April 27, 2021

In Remembrance: O.V. “Verne” Shaffer’50, Sculptor

Shaffer was the first full-time director of Beloit’s Wright Art Center, now the Wright Museum of Art.

Prolific artist O.V. “Verne” Shaffer’50, whose legacy includes hundreds of sculptures in the Midwest and beyond—including seven on Beloit’s campus—died Feb. 16, 2021, in his hometown of Princeton, Ill., at age 93.

His daughter said he was still sculpting at age 87.

Shaffer was a beloved art professor and the Wright Museum of Art’s first full-time director from 1955-64. Best known for his large-scale public sculptures of steel and brass, he spent most of his career as an independent artist. In addition to his outdoor works of art, he created hundreds of smaller pieces for private collections.

Shaffer was mentored by Beloit’s artist-in-residence and art professor Franklin Boggs, who inspired him to think expansively about materials. After graduating from Beloit, Shaffer taught briefly at Olivet College (Michigan) and earned a master’s degree in art from Michigan State University.

Slit, shown above, is one of his most prominent works on Beloit’s campus. The welded brass piece forms a permeable wall in the Godfrey Anthropology Building outside the Logan Museum. Other notable sculptures include Reach, along the walkway leading to the Wright Museum of Art, and Celebration, which rises 31 feet along the banks of the Rock River in Riverside Park.

Shaffer’s public art is predominantly located in Wisconsin, with more than two dozen sculptures in the city of Beloit and 60 pieces throughout the state of Wisconsin. He also had major commissions in Maine, Florida, Utah, and Illinois.

In 2014, the Beloit Art Center held a retrospective on Shaffer’s work that included a 14-city road trip to view his public art across Wisconsin. That year, he received a Certificate of Recognition from then-Wisconsin Governor Scott Walker for having produced the most public art in the state. Shaffer received many accolades over his lifetime, including the Distinguished Service Citation from Beloit, the highest honor given by the Beloit College Alumni Association.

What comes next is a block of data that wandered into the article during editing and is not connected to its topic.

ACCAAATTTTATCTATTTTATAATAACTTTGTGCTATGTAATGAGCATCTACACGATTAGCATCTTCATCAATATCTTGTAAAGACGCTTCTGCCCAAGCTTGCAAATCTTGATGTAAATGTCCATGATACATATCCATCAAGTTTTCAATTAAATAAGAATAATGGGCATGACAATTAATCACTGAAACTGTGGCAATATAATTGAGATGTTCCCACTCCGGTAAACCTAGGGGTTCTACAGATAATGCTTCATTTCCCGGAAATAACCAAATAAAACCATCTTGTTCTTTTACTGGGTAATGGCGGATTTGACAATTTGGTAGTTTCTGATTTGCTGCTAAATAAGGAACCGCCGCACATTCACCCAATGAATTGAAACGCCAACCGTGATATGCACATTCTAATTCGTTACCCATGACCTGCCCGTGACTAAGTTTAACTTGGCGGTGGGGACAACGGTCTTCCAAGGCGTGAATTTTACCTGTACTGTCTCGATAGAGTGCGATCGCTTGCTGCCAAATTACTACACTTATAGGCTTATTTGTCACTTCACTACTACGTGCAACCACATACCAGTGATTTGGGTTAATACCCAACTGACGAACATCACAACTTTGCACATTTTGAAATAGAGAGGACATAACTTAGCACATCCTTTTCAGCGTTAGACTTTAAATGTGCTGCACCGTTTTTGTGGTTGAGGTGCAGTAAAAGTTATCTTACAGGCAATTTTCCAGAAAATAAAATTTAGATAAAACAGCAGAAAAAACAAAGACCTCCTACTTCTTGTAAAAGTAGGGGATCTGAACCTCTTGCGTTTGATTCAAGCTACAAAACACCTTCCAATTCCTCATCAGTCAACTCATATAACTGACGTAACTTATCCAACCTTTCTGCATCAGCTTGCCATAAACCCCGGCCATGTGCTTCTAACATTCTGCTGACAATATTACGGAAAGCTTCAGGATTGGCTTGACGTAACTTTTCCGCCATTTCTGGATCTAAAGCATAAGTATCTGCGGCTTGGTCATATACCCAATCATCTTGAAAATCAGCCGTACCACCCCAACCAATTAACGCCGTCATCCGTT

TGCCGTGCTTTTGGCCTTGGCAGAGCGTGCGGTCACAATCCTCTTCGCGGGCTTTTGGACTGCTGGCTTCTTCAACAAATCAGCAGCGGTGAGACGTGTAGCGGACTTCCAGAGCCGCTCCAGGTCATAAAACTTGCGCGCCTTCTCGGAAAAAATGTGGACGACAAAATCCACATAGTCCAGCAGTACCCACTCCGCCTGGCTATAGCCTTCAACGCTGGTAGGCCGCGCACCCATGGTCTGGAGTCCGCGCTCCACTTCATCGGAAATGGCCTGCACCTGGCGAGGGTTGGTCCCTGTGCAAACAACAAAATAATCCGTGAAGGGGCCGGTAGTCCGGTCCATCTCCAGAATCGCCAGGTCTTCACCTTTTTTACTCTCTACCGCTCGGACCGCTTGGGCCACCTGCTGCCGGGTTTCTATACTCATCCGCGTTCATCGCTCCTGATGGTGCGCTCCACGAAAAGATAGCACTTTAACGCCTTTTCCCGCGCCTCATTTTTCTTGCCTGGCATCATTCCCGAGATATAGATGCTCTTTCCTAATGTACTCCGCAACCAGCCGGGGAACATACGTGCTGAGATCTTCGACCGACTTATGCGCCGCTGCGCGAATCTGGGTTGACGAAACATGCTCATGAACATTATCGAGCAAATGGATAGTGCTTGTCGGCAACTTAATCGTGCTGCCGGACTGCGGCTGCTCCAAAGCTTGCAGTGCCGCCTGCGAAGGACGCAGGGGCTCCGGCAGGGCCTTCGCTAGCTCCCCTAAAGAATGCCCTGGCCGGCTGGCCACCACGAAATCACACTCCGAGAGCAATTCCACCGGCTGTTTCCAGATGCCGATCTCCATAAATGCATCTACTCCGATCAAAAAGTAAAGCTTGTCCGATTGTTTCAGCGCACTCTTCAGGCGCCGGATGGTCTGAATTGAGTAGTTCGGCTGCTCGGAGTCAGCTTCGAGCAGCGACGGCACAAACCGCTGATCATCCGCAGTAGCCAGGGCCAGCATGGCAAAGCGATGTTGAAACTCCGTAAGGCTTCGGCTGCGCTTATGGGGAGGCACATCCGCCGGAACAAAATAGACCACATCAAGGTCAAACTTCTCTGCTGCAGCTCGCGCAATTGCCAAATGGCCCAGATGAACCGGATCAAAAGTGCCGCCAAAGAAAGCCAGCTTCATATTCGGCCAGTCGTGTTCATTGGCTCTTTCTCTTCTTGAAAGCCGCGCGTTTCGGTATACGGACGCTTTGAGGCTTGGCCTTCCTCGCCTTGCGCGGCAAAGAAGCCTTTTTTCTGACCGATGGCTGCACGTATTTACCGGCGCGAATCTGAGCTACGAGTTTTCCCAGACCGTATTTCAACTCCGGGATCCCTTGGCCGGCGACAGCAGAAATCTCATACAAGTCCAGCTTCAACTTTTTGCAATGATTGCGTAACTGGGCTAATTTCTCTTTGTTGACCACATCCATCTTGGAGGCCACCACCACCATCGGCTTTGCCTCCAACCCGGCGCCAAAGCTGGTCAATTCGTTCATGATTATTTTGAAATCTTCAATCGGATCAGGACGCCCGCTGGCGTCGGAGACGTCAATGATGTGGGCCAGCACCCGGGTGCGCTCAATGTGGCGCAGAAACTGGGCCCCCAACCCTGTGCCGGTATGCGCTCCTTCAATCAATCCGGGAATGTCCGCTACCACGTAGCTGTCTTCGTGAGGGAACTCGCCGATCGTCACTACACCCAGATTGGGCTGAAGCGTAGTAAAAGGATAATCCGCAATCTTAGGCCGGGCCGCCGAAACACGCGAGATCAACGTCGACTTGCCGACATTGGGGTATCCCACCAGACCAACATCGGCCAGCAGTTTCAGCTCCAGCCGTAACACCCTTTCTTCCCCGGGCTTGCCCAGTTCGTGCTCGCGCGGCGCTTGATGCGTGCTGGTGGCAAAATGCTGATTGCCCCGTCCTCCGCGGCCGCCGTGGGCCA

As the subject of a Beloit College Magazine cover story in 2004, Shaffer reflected on art’s role in his life. “Most people—when they retire from their real jobs—do art as a hobby,” he said. “Basically, I retired in 1961 and have worked on my hobby for the last 40-plus years. I keep creating art because people keep asking me to. It’s fun and it keeps me young.”

Survivors include a son and a daughter, a granddaughter, and a great granddaughter. His surviving Beloit alumni family includes two nieces, Sarah Nelson Brooks’73 and Mary Nelson’83, a great-niece, Susannah Brooks’01, and two nephews, Aaron Nelson’81 and Peter Nelson’78. Shaffer was predeceased by his former wife, Bernice Mutimer Shaffer’51, brother, Jerome Shaffer’53, and sisters Mary Lu Shaffer Nelson’45 and Maybeth Shaffer Martin’47.

The family requests that memorial gifts be designated to the O.V. Shaffer Museum Studies Endowed Exhibition Fund at Beloit College.

Also In This Issue

  • Jenni Reinke’05 dances in the historic building her dance-theatre company is bringing back to life.

    Bringing Them Out of the Shadows

  • The Student Army Training Corps’ unit band poses in front of the World Affairs Center. As many as 1,400 student soldiers were in residence at Beloit when the worst of the pandemic hit campus in 1918.

    We’ve Been Here Before: the 1918 Pandemic

  • Ying Pang’90, shown in 1989, stands in front of Middle College holding a computer science textbook.

    Becoming an International College

  • “Toys in the Age of Wonder: Science Fiction, Society, and the Symbolism of Play” by Mark Rich’80

    Toys in the Age of Wonder: Science Fiction, Society, and the Symbolism of Play


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